Hormone disorder and vitamin deficiency in attention deficit hyperactivity disorder (ADHD) and autism spectrum disorders (ASDs)

Keziban Aslı Bala 1 , Murat Doğan 1 , 2 , Sultan Kaba 1 , 2 , Tuba Mutluer 3 , Oktay Aslan 1  and Sekibe Zehra Doğan 1
  • 1 Department of Pediatrics, Yuzuncu Yil University, School of Medicine, Van, Turkey
  • 2 Division of Pediatric Endocrinology, Yuzuncu Yil University, School of Medicine, Van, Turkey
  • 3 Division of Child and Adolescent Psychiatry, Koc University Hospital, Istanbul, Turkey
Keziban Aslı Bala, Murat Doğan, Sultan Kaba, Tuba Mutluer, Oktay Aslan and Sekibe Zehra Doğan



The aim of this study was to analyze thyroid hormones and antibodies, ferritin, vitamins B12 and D, adrenal and gonadal steroid levels, and celiac antibodies in children diagnosed with attention deficit hyperactivity disorder (ADHD) and autism spectrum disorder (ASD).


Between February 2014 and July 2014, a total of 77 children and adolescents (31 girls, 46 boys) who were admitted to the Van Training and Research Hospital were included in the study. The study population was divided into three groups including ADHD (n=34), ASD (n=16), and age- and sex-matched healthy controls (n=27). The diagnosis of ADHD was made on the basis of Diagnostic and Statistical Manual of Mental Disorders – Fifth Edition (DSM-5) and DSM-4 Turkish version with the diagnostic interview and Disruptive Behavior Disorder Rating Scale (DBDRS). The diagnosis of ASD was based on the DSM-4 and DSM-5 Turkish version with the diagnostic interview and the Childhood Autism Rating Scale (CARS). The blood samples were obtained between 8:00 and 9:00 A.M.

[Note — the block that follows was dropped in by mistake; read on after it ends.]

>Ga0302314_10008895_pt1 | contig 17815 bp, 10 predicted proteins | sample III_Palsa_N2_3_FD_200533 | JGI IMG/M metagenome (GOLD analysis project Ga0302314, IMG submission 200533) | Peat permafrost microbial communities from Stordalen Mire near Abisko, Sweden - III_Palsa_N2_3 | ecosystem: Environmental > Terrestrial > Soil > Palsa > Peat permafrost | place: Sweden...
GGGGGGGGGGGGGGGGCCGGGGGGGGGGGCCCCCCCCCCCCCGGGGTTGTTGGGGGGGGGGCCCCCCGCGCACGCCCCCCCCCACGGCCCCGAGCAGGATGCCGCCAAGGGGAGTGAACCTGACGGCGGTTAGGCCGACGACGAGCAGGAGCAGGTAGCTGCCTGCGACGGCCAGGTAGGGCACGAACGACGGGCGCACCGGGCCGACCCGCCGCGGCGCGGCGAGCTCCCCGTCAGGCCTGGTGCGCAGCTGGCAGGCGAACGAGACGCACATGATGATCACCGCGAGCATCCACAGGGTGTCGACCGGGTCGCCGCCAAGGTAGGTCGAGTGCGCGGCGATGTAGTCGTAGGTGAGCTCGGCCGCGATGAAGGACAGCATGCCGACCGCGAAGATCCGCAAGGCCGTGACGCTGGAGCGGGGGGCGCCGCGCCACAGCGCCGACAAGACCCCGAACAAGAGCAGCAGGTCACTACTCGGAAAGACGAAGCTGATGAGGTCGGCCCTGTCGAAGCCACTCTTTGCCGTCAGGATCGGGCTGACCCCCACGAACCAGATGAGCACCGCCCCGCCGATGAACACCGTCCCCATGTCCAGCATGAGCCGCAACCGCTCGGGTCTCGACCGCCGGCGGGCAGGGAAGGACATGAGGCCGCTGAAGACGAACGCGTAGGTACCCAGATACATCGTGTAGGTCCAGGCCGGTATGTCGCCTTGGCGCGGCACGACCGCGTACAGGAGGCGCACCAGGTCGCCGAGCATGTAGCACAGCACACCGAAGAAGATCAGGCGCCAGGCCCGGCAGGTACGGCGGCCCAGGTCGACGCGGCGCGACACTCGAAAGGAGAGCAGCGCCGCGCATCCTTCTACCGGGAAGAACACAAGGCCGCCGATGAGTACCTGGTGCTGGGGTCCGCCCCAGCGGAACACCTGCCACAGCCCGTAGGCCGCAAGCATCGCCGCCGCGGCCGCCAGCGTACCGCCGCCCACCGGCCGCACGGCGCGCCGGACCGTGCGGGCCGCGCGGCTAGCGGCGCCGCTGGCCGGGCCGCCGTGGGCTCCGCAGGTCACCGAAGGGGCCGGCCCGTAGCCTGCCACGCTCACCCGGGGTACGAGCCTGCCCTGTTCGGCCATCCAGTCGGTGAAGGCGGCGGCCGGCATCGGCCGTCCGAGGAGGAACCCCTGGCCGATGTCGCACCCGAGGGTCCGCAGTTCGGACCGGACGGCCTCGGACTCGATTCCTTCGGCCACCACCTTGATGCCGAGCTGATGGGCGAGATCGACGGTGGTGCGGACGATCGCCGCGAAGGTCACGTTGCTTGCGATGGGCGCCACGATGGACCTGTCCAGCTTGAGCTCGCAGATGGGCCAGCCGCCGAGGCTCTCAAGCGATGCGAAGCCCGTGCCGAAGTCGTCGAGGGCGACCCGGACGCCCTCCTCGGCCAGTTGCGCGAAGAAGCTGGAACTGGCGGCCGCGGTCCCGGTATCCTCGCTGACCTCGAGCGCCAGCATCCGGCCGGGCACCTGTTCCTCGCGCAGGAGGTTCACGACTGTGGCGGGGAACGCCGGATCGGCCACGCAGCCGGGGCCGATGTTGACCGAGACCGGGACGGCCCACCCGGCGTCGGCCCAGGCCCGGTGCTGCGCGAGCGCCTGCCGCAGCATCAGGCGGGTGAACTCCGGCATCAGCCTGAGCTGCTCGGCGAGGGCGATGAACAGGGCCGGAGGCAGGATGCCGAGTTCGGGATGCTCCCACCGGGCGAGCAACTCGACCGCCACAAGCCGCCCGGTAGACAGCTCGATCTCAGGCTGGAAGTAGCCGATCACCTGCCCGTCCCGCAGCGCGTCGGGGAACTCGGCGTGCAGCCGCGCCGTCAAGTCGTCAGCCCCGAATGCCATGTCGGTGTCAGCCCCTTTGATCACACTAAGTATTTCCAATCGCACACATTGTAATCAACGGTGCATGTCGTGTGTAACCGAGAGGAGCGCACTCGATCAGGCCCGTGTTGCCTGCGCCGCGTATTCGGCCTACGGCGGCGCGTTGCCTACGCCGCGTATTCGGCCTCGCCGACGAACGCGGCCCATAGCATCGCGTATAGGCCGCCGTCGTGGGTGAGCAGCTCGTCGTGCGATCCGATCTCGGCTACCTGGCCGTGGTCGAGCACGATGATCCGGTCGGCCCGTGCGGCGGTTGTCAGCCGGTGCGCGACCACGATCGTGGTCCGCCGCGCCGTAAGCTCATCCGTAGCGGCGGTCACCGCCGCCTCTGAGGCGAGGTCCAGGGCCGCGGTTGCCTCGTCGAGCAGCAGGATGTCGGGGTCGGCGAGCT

There was a statistically significant difference in vitamin B12 and D levels and ferritin values among the three groups. The ASD group had the highest ferritin and the lowest vitamins B12 and D levels. Vitamin D levels of the ADHD group were significantly lower compared to the healthy controls.


Our study results highlight the importance of supplementation of vitamins B12 and D in the ASD and ADHD patients.

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The Journal of Pediatric Endocrinology and Metabolism (JPEM) is the only international journal dedicated exclusively to endocrinology in the neonatal, pediatric and adolescent age groups, and publishes the results of clinical investigations in pediatric endocrinology and basic research. JPEM publishes Review Articles, Original Research, Case Reports, Short Communications and Letters to the Editor.